NEW YORK (AP) -- U.S. stocks are slumping Wednesday after a steep drop the day before as investors continued to worry that growing costs for critical materials along with rising interest rates will affect profit growth for companies. Stock indexes in Europe and Asia are also taking losses. U.S. bond yields are rising again.
KEEPING SCORE: The S&P 500 index tumbled 14 points, or 0.6 percent, to 2,619 as of 10 a.m. Eastern time. The Dow Jones industrial average lost 137 points, or 0.6 percent, to 23,886. The 30-stock index has fallen for five days in a row. The Nasdaq composite declined 68 points, or 1 percent, to 6,939. The Russell 2000 index of smaller-company stocks dipped 11 points, or 0.8 percent, to 1,541.
PAYING THE COST: Stocks slumped Tuesday after heavy machinery maker Caterpillar said it doesn't expect to top its first-quarter earnings for the rest of this year. Company profits fuel the stock market, and when they are rising, stocks tend to do well. Investors expected strong profit growth this year thanks to the growing global economy and the corporate tax cut President Donald Trump signed at the end of 2017. That sent stocks to record highs in January.
But the comments from Caterpillar's executives, as well as from other major companies like 3M and Sherwin-Williams, had investors worrying about whether that growth will show up. On Wednesday Goodyear Tire & Rubber said higher raw materials costs and weaker demand hurt its business in the first quarter. Its stock fell 5.6 percent to $25.37.
Industrial companies continued to struggle. Defense contractor General Dynamics shed 5.6 percent to $209.50 after its first-quarter report and Northrop Grumman sank 6.5 percent to $319.45.
Aerospace company Boeing was an exception, as it topped Wall Street's estimates and raised its forecasts for the year. Boeing rose 1.1 percent to $332.58.
BONDS: Investors may have also been worried about rising interest rates, as they tend to slow down economic growth by making it more expensive for people and companies to borrow money. Bond prices fell again Wednesday, sending yields higher. The yield on the 10-year Treasury note kept setting four-year highs as it rose to 3.02 percent from 3 percent.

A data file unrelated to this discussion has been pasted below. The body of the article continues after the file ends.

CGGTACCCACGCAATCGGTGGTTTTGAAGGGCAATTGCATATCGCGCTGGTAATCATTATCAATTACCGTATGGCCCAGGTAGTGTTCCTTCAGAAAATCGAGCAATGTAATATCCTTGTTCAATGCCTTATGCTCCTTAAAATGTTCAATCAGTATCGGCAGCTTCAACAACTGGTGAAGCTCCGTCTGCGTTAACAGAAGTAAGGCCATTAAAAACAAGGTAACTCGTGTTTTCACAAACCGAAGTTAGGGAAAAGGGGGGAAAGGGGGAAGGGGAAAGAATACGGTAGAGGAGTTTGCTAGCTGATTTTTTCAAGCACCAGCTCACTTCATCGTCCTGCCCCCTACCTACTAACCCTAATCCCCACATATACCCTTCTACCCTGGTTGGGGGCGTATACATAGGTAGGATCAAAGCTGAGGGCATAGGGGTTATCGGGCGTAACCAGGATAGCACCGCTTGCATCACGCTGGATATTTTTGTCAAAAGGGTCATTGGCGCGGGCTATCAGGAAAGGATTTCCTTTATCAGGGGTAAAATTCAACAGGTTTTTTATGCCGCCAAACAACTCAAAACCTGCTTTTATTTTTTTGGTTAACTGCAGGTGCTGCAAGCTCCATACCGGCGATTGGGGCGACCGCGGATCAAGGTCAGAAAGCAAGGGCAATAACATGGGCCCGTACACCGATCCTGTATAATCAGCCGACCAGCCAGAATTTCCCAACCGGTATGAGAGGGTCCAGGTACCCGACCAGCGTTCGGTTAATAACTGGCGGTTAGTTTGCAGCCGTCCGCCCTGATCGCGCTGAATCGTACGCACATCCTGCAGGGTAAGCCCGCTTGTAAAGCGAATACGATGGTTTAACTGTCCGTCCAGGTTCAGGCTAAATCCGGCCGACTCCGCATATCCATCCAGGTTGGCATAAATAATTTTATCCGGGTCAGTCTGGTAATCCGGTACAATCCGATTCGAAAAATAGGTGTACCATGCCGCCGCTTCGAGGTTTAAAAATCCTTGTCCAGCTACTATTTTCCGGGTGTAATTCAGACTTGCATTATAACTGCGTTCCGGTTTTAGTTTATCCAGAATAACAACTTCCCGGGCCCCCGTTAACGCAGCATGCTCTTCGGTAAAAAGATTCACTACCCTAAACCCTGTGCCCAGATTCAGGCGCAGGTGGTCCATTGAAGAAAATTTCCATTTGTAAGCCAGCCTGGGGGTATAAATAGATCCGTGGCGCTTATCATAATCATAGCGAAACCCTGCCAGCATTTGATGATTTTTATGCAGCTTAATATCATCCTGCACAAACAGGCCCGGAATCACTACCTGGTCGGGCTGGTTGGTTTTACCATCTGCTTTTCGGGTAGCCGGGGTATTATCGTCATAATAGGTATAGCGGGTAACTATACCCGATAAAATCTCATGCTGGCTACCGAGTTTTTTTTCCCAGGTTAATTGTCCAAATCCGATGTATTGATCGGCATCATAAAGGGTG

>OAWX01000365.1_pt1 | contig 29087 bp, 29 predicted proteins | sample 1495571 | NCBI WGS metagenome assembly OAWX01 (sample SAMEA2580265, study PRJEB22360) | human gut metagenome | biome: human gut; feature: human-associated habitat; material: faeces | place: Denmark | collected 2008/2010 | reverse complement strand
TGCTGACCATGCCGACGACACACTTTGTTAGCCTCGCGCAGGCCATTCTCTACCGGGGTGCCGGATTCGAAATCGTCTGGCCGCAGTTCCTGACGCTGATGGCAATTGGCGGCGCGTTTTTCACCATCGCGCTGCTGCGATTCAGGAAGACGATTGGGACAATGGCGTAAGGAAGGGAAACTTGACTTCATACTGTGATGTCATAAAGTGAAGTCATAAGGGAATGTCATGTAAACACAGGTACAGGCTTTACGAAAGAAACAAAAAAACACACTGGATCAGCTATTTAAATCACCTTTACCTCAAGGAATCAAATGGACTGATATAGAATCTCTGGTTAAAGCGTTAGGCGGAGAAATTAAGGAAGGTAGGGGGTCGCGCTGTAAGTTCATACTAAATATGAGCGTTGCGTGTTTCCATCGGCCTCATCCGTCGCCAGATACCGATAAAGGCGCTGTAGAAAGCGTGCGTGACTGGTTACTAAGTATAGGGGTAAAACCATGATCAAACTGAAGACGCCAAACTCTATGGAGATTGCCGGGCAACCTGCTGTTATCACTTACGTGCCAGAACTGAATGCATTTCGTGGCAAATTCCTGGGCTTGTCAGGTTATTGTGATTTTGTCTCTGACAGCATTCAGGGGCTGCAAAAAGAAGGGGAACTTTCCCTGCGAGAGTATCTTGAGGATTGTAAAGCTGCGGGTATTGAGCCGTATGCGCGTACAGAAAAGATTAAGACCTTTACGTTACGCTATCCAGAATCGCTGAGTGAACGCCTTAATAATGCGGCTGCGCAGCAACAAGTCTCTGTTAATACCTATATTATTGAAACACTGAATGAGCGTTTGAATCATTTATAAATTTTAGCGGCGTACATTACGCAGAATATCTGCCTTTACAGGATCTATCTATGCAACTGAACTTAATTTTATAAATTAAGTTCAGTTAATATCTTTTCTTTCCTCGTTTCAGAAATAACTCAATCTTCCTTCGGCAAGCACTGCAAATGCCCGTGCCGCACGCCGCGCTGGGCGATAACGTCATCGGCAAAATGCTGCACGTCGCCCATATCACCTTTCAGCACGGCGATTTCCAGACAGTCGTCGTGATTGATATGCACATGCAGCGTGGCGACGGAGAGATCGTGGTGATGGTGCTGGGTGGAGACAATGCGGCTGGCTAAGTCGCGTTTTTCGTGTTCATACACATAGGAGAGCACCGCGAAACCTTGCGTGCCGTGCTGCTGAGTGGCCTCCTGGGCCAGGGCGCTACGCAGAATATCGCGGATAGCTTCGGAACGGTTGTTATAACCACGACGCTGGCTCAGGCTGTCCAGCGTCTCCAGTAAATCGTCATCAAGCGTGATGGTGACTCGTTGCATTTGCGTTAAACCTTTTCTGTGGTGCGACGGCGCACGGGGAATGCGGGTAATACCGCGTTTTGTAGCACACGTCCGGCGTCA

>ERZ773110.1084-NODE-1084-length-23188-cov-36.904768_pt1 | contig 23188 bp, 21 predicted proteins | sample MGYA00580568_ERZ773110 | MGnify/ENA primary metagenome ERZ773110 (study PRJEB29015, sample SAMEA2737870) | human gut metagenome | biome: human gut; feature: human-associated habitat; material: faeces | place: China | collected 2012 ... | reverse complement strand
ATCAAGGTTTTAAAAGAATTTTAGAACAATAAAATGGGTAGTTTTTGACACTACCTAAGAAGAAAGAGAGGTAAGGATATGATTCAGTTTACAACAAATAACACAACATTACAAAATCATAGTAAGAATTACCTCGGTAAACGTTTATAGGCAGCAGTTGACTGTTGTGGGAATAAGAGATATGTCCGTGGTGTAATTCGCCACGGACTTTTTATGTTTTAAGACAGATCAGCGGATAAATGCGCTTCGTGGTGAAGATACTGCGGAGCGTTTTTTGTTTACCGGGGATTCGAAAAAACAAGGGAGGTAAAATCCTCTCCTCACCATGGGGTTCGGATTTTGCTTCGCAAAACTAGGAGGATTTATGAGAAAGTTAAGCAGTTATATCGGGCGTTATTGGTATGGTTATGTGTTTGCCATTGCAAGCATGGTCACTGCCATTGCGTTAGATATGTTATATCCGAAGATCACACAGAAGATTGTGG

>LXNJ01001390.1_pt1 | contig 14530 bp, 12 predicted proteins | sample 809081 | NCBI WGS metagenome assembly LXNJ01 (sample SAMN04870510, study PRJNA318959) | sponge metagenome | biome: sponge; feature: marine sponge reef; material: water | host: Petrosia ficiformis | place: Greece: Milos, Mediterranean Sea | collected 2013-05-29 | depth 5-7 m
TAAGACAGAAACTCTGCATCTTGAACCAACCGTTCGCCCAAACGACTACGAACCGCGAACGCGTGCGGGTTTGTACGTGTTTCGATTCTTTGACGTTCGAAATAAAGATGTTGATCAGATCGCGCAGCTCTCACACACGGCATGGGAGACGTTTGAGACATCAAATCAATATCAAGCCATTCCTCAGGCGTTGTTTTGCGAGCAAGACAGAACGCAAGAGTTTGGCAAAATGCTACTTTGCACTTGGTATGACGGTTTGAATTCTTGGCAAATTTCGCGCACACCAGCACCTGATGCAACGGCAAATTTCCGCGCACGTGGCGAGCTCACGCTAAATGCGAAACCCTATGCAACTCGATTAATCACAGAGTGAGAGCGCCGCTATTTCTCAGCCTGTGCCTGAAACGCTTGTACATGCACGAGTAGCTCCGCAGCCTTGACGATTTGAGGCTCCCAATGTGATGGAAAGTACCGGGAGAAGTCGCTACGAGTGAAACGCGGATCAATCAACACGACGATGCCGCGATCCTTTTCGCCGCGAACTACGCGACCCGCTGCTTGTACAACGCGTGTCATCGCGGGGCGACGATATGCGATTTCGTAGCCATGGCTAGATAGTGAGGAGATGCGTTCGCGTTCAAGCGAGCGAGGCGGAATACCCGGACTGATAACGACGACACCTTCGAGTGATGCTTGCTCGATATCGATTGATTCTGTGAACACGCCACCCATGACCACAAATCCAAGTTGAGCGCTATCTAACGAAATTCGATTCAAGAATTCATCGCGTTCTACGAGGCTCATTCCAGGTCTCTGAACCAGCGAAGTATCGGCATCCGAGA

Low interest rates have played an important role in the economic recovery of the last decade, and the yield on the 10-year note is a benchmark for many kinds of interest rates including mortgages. It's been climbing because investors expect higher economic growth and inflation.
While rising rates usually mean bigger profits for banks, those stocks struggled Wednesday. Capital One lost 3.3 percent to $94.19 after its first-quarter report. Investment bank Morgan Stanley fell 1.9 percent to $52.05.
SKY TUSSLE: Media conglomerate Comcast offered to buy British broadcaster Sky for 22 billion pounds ($30 billion). Sky had previously accepted an offer from 21st Century Fox, and its shares gained 3.6 percent in London. Comcast rose 1.6 percent to $33.85 and Fox gained 1.1 percent to $36.42.
OVERSEAS: France's CAC 40 was down 0.9 percent while Germany's DAX fell 1.6 percent. Britain's FTSE 100 lost 1.2 percent. Japan's benchmark Nikkei 225 shed 0.3 percent. Hong Kong's Hang Seng lost 1.1 percent and South Korea's Kospi lost 0.6 percent.
CURRENCIES: The dollar rose to 109.17 yen from 108.67 yen. The euro fell to $1.2188 from $1.2237.
COMMODITIES: Benchmark U.S. crude oil rose 8 cents to $67.78 in New York. Brent crude, used to price international oils, fell 27 cents to $73.59 a barrel in London.
Gold fell 0.7 percent to $1,324.10 an ounce and silver sank 0.8 percent to $16.57 an ounce.